I’ve really enjoyed watching all of the chracter interactions on Firefly but I am starting to get a distinct impression that River and not Mal is turning into the focal point of the entire series. She is the only one that is really “on the lam”; her brother is only because of her, and while the rest of them have their secrets, they are all pretty much free to do whatever they want and go wherever they want in that society…

    So I’ve been trying to review what I’ve about River and I gotta admit it’s a little sparse because I haven’t really been paying attention to her (Kaylee has just been so CUTE) and I haven’t understood half her dialogue over the past few eps. So help me out here, folks, and let’s analyze just what River is. She’s obviously brilliant and yet her brilliance seems to have an idiot-savant aspect to it – because of the experimentation on her? She definitely seems to have some sort of telepathic ability – not only the reading of minds to divine people’s pasts (exhibited repeatedly over several eps) but also an awareness of what’s going on remotely with someone in the present (she knew Shepard had been shot). She’s made several proclamations about what the future is going to be like but is that rambling or precognition? Has any of her predictions come true yet? And she seems to ramble on repeatedly about some specific thing but for the life of me I haven’t been able to make out the catch-phrases she’s using. Also, given that Shepard has some kind of golden past, I’m wondering if he’s somehow a mysterious good-guy plant to watch (as in Watcher?) over River. Or am I being Shakespearian here and making much ado about nothing?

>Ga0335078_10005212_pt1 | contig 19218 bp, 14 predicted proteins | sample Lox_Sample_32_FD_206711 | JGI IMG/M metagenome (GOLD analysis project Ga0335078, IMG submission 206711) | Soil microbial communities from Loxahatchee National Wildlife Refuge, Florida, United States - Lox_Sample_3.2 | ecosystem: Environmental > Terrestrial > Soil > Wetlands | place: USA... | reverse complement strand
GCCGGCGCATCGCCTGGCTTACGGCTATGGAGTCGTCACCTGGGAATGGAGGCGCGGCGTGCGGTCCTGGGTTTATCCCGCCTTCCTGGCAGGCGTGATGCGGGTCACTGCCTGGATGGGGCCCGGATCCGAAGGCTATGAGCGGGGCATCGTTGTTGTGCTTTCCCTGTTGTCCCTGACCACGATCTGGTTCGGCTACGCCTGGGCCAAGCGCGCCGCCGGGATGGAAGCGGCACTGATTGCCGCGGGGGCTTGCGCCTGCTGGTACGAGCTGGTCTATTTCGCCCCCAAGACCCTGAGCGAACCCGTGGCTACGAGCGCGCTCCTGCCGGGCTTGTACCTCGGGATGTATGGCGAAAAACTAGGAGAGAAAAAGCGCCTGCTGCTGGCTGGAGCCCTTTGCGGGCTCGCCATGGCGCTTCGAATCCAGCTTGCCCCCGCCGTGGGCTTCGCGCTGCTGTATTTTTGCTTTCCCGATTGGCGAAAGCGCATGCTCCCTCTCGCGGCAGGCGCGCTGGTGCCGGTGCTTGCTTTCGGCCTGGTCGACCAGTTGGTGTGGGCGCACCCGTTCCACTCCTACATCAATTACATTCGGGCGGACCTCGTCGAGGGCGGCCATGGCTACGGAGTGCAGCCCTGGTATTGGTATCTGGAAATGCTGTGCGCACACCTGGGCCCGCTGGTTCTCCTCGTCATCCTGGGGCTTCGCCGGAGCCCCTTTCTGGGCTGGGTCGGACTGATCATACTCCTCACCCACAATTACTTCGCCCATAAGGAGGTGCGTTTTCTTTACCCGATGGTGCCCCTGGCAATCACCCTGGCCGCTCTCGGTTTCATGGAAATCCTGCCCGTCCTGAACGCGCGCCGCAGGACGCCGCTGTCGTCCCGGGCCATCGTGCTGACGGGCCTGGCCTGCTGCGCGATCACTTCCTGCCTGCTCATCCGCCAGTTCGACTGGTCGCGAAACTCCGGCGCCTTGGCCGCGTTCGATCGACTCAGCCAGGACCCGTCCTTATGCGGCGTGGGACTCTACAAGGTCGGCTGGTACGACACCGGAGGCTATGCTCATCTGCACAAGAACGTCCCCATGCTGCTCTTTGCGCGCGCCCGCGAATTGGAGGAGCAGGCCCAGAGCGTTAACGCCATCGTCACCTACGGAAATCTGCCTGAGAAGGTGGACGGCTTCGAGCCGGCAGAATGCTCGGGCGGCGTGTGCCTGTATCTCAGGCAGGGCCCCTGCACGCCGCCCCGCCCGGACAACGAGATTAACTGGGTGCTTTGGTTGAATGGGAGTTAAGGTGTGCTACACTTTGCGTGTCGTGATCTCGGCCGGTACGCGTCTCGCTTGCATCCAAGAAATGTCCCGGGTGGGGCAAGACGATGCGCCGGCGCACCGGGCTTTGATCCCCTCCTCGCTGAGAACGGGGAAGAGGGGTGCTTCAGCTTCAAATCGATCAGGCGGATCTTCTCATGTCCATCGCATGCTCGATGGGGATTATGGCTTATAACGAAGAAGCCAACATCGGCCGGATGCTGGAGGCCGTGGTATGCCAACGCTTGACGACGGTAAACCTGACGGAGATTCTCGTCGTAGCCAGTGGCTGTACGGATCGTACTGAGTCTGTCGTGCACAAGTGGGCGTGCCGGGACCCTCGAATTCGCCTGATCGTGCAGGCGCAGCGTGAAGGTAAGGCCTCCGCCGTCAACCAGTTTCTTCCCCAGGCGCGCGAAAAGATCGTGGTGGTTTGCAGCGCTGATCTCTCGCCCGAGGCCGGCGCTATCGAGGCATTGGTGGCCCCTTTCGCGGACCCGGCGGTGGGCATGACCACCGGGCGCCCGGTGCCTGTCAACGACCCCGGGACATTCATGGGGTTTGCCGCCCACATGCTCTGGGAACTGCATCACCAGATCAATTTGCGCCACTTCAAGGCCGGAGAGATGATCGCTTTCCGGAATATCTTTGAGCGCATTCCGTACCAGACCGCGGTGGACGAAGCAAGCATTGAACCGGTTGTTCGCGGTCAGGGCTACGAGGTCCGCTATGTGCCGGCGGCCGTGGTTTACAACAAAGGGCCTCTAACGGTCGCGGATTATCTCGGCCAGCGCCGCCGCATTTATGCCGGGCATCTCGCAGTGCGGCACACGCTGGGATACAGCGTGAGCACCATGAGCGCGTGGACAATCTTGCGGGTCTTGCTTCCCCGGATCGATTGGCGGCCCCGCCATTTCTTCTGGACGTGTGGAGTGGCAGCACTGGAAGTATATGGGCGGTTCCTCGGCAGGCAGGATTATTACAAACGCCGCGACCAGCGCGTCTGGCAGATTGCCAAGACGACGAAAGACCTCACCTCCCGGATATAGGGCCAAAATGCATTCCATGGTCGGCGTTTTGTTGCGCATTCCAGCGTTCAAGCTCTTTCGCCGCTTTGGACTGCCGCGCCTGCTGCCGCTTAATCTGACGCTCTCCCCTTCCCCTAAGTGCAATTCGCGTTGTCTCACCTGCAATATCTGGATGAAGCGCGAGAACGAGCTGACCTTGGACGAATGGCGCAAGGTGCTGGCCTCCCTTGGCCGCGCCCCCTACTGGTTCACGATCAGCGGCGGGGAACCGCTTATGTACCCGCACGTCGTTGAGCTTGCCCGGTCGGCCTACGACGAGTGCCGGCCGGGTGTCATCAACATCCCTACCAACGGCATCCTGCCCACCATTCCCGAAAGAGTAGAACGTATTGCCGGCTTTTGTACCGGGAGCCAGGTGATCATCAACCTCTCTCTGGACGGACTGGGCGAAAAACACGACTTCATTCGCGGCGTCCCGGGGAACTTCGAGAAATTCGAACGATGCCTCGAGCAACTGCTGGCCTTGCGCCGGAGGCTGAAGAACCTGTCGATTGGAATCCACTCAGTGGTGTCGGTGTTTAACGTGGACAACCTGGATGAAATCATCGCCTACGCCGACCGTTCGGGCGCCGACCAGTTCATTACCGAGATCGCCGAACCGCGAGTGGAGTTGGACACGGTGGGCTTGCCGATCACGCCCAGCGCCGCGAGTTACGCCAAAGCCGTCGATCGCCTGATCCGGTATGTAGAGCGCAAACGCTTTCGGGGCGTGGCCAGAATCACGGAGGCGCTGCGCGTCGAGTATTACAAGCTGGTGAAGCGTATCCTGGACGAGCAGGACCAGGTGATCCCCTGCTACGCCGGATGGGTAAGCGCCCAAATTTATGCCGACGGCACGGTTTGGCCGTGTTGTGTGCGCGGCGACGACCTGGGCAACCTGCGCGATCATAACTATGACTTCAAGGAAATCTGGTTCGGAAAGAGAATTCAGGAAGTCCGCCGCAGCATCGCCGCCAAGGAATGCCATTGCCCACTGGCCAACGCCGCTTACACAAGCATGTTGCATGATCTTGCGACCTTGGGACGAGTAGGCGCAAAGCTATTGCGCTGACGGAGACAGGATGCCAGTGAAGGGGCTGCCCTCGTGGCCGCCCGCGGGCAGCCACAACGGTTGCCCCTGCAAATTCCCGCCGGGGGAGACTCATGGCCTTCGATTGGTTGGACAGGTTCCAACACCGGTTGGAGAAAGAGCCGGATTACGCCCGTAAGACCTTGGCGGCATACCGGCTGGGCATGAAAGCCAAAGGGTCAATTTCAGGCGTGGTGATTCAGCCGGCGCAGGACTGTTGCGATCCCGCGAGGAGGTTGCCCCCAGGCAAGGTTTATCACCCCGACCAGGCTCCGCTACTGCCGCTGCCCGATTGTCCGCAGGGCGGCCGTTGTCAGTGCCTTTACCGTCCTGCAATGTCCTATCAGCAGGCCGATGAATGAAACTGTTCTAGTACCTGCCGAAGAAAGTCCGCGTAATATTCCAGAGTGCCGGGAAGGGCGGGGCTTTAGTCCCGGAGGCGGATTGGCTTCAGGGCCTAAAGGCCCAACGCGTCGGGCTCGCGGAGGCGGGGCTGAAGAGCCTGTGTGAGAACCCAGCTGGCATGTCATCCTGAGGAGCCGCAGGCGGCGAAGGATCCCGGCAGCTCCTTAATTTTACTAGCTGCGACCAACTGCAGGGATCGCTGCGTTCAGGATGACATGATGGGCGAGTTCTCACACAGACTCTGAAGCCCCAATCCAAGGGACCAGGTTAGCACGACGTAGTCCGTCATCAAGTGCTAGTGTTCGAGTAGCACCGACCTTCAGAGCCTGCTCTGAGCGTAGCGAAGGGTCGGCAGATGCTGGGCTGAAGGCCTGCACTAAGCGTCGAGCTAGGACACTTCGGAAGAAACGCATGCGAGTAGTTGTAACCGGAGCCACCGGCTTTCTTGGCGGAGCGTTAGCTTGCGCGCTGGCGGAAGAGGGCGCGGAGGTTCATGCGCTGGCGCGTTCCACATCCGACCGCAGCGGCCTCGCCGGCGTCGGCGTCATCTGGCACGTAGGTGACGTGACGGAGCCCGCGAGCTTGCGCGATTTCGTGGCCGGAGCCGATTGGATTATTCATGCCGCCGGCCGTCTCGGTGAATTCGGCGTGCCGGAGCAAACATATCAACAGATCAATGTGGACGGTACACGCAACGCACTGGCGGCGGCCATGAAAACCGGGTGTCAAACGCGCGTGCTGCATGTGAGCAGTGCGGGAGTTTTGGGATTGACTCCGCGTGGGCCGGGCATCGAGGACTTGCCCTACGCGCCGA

Again, a superlative Firefly effort that continues to transcend both Western and sci-fi conventions. Rating for last week (“Shindig”) was 2.8, down from 2.9 for “Out of Gas” but not as low as the 2.7 for “Jaynestown” before that. Obviously the core audience is settling in for the long haul…but wil it be enough?

    • dirtrin says:

      Joss is my Hero
      Mal is going to be the center of the show, with Zoe and Wash being the ever present sidekicks. The other characters will always be in danger of dying, I bet.

      As for River and Simon, River is going to turn into the driving force of the plot as the season arcs. I will not be surprised if they don’t make it thru the season finale.

      River’s powers appear to be pre-cognition (she predicted that her and Simon would not be in the kidnapper’s village long) and some sort of telepathy.

      And, the funniest part of the episode was after the rescue, Jayne running into the Doc and River’s bedroom and dumping all their stuff on the bed.

    • hitch says:

      Re: A River Runs Thru It

      I’ve really enjoyed watching all of the chracter interactions on Firefly but I am starting to get a distinct impression that River and not Mal is turning into the focal point of the entire series. She is the only one that is really “on the lam”; her brother is only because of her, and while the rest of them have their secrets, they are all pretty much free to do whatever they want and go wherever they want in that society…